The comedian was about to fly from Dulles International Airport in Virginia when an attendant allegedly asked him to move his luggage from the overhead storage cabinet so another passenger could fit her bags in the compartment.
After refusing the request, Colyar became embroiled in a heated discussion with the airline worker and was eventually escorted off the jet.
Colyar claims there was a racial motive behind the request and has now hired top attorney Milton Grimes to pursue the lawsuit, reports TMZ.com.
Grimes was one of the lawyers who successfully represented Rodney King after he was infamously beaten by police in 1991. He eventually won a $3.8 million (£2.4 million) settlement.
The black actor, who voiced a character in Disney's animated The Princess and The Frog, claims a flight attendant on a United Airlines plane in Virginia asked him to move his luggage from the overhead storage bin so a Caucasian passenger could fit her bags in the compartment.
He refused the request and became embroiled in a heated exchange with the stewardess, prompting her to call in security to have him escorted off the plane, which was due to depart Dulles International Airport in Virginia.
Colyar alleges the attendant only called for back-up when he asked about filing a complaint against United Airlines, and he's adamant there was a racial motive behind her actions.
In a post on his blog, he writes, "The flight attendant and her friend got just what they wanted, the n**ger off the plane. I'm sure they feel a great triumph in putting an uppity n**ger in his place.
"At the least I should be suing United Airlines for theft of services, public humiliation and defamation of character."
United Airlines officials are looking into the August (11) incident and a representative tells TMZ.com they are working to resolve the issue with Coylar.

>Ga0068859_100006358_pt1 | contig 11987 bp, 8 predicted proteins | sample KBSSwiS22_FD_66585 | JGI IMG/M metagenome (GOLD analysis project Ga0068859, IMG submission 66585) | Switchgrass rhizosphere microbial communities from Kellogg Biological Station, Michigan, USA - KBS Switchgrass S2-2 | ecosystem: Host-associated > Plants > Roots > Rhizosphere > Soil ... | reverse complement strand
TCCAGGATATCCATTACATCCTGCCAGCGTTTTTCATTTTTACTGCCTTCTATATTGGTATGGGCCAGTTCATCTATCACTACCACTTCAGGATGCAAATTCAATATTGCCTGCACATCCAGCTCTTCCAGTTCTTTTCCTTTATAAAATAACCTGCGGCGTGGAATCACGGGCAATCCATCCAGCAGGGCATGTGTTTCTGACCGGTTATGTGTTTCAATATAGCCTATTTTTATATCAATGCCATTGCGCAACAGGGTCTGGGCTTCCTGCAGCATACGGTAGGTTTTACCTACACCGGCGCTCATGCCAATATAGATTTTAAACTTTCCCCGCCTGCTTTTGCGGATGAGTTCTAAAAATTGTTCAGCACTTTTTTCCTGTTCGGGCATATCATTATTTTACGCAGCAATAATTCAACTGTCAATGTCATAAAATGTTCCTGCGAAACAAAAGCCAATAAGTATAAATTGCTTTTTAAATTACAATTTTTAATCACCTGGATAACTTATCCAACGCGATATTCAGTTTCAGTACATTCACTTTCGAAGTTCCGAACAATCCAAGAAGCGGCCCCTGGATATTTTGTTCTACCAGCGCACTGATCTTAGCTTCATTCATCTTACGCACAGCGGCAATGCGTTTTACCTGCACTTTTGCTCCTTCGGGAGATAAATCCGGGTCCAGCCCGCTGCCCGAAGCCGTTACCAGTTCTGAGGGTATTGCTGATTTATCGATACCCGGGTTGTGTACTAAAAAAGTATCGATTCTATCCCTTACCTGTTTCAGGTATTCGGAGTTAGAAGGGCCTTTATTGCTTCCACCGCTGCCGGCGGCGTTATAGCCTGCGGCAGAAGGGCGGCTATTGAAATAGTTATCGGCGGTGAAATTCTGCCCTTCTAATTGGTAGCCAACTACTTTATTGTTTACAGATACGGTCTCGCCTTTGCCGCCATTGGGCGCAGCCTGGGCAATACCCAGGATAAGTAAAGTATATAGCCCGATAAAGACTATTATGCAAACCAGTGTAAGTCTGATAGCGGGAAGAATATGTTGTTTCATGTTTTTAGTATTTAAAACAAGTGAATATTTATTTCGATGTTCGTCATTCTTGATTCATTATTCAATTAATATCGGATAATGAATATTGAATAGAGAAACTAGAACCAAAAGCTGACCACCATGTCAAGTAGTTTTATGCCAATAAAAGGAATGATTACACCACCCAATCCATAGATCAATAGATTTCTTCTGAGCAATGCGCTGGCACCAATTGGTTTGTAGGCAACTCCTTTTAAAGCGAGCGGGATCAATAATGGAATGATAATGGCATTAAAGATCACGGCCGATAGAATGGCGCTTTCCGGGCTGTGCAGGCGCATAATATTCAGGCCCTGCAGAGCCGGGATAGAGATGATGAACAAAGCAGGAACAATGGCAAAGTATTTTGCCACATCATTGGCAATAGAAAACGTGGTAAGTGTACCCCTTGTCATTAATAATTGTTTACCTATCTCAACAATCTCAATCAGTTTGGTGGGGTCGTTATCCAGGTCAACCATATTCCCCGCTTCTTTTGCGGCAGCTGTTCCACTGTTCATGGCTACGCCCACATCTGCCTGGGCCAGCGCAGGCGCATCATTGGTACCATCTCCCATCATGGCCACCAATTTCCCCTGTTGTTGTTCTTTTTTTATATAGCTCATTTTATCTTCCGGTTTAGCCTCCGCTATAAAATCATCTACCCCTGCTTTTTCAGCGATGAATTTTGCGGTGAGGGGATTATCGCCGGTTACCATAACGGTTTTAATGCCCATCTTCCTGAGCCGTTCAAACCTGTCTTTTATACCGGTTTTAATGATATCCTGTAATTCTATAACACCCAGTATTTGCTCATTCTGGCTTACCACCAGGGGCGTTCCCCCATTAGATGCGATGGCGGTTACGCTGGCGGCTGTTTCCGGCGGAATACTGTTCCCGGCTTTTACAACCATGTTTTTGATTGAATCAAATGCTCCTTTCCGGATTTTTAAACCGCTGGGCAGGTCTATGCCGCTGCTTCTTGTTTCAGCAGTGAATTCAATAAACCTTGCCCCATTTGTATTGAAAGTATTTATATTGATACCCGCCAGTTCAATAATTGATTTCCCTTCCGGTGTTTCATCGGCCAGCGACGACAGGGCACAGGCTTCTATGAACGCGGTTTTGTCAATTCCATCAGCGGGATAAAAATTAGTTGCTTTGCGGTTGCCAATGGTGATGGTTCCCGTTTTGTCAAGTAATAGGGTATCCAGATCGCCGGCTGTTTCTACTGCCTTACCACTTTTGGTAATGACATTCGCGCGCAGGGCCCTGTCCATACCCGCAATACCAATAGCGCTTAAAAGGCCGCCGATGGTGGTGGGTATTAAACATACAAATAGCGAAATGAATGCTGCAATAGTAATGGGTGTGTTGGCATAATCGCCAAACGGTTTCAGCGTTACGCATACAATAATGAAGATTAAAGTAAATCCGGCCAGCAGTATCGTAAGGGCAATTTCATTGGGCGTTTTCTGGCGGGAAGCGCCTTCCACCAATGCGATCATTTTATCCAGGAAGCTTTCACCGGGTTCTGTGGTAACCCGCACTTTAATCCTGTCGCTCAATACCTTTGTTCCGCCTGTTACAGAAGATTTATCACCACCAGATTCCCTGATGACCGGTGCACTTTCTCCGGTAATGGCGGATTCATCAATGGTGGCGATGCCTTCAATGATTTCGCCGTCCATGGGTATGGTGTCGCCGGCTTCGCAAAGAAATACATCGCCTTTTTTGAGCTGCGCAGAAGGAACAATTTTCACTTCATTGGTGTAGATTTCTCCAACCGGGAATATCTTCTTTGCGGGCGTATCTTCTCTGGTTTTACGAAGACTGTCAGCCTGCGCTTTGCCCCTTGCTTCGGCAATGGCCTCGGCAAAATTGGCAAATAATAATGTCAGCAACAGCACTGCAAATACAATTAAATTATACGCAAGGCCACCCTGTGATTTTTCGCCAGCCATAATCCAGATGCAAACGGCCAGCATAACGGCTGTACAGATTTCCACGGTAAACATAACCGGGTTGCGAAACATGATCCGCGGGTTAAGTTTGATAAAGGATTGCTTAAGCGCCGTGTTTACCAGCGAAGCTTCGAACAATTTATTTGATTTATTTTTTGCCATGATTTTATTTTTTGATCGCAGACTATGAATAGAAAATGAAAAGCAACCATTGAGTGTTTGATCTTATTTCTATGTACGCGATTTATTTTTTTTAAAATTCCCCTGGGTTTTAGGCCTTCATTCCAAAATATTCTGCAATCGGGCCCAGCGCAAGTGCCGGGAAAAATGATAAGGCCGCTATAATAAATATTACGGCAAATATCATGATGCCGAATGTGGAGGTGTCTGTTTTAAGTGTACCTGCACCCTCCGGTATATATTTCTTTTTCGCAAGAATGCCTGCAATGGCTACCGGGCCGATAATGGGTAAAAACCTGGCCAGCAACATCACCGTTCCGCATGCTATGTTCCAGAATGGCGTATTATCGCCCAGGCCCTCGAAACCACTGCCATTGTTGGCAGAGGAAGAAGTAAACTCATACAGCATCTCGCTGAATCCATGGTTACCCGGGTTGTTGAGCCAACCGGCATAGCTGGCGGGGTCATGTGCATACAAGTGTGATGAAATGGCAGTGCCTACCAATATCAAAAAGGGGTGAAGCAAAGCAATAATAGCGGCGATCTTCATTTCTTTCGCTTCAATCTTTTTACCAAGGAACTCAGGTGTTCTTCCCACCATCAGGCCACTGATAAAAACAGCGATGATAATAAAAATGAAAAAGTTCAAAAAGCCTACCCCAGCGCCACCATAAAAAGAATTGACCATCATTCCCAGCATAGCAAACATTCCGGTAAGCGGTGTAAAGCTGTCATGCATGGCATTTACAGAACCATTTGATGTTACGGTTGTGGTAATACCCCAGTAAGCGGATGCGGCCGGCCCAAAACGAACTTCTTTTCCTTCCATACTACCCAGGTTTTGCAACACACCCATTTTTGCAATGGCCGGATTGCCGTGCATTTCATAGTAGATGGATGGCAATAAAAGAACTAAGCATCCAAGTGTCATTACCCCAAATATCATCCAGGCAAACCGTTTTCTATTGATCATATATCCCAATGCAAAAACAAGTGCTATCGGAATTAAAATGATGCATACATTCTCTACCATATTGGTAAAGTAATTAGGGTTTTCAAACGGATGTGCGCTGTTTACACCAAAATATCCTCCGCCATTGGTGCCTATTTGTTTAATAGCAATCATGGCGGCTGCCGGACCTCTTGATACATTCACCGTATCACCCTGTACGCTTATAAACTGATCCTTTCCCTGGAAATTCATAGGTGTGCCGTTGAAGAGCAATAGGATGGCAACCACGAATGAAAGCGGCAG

The spokesperson says, "As a global airline with a diverse workforce, United has zero tolerance for any type of discrimination and we take every such matter seriously. We spoke to Mr. Colyar (on) Wednesday (31Aug11) so that we can address his concerns, and committed to get back to him as we learn more from our coworkers and other customers onboard."
Based on a true story The Longshots takes its inspiration from 11 year-old Illinois native Jasmine Plummer’s (Keke Palmer) incredible feat--becoming the only female quarterback ever in the Pop Warner football league. The film’s arc really revolves around the relationship between the young gridiron star and her down-on-his-luck Uncle Curtis (Ice Cube) a former high school football great who can’t seem to do anything right except keep his trouble-prone niece in line. With his own dreams on the field now reemerging in the form of Jasmine the two become an unlikely pair as he gets her to tryout for the all boys local team The Minden Browns. The skeptical coach (Matt Craven) becomes a believer watching her natural talent unfold. When he becomes ill the call goes out to Curtis to come in and help guide the team--now led by the unlikeliest of quarterbacks. In his recent family comedies Are We Done Yet? and Are We There Yet? Ice Cube (who started in gritty movies like Boyz N The Hood) seemed to be turning into the new Tim Allen a safe father figure that would be right at home in a Disney movie. Even though The Longshots is definitely PG it offers him an edgier role and a well-defined character to play for a change. Curtis Plummer is a lazy down and out ex-ballplayer whose passion for life and football have disappeared. Cube at the top of his game gets this guy and gives him three dimensions which makes his later scenes pay off all that much more. Perhaps it was having a real-life person to play that allowed Cube to stretch even in a rather formula vehicle such as this. The other key ingredient that makes Longshots work as well as it does is clearly Keke Palmer who made such a memorable debut in Akeelah and the Bee and confirms her promise as the feisty Jasmine. Together this twosome make The Longshots a pleasure to watch. Second feature by Limp Bizkit frontman Fred Durst is no embarrassment as he clearly is serious about his new directing career and brings out all the action and comedy running through Nick Santora and Doug Atchison’s script. Getting a first-rate performance from Ice Cube and a sterling turn from Palmer proves he knows what he’s doing with actors which is no small task. The game scenes are well-staged and the football stuff seems authentic even though this story of a girl quarterback would not seem that believable if it weren’t true. Still no sports movie cliché is left unturned in The Longshots--right from the title to the end credits--but for some reason it doesn’t seem to matter. There are generous doses of heart and soul on display here making The Longshots a winner for the whole family.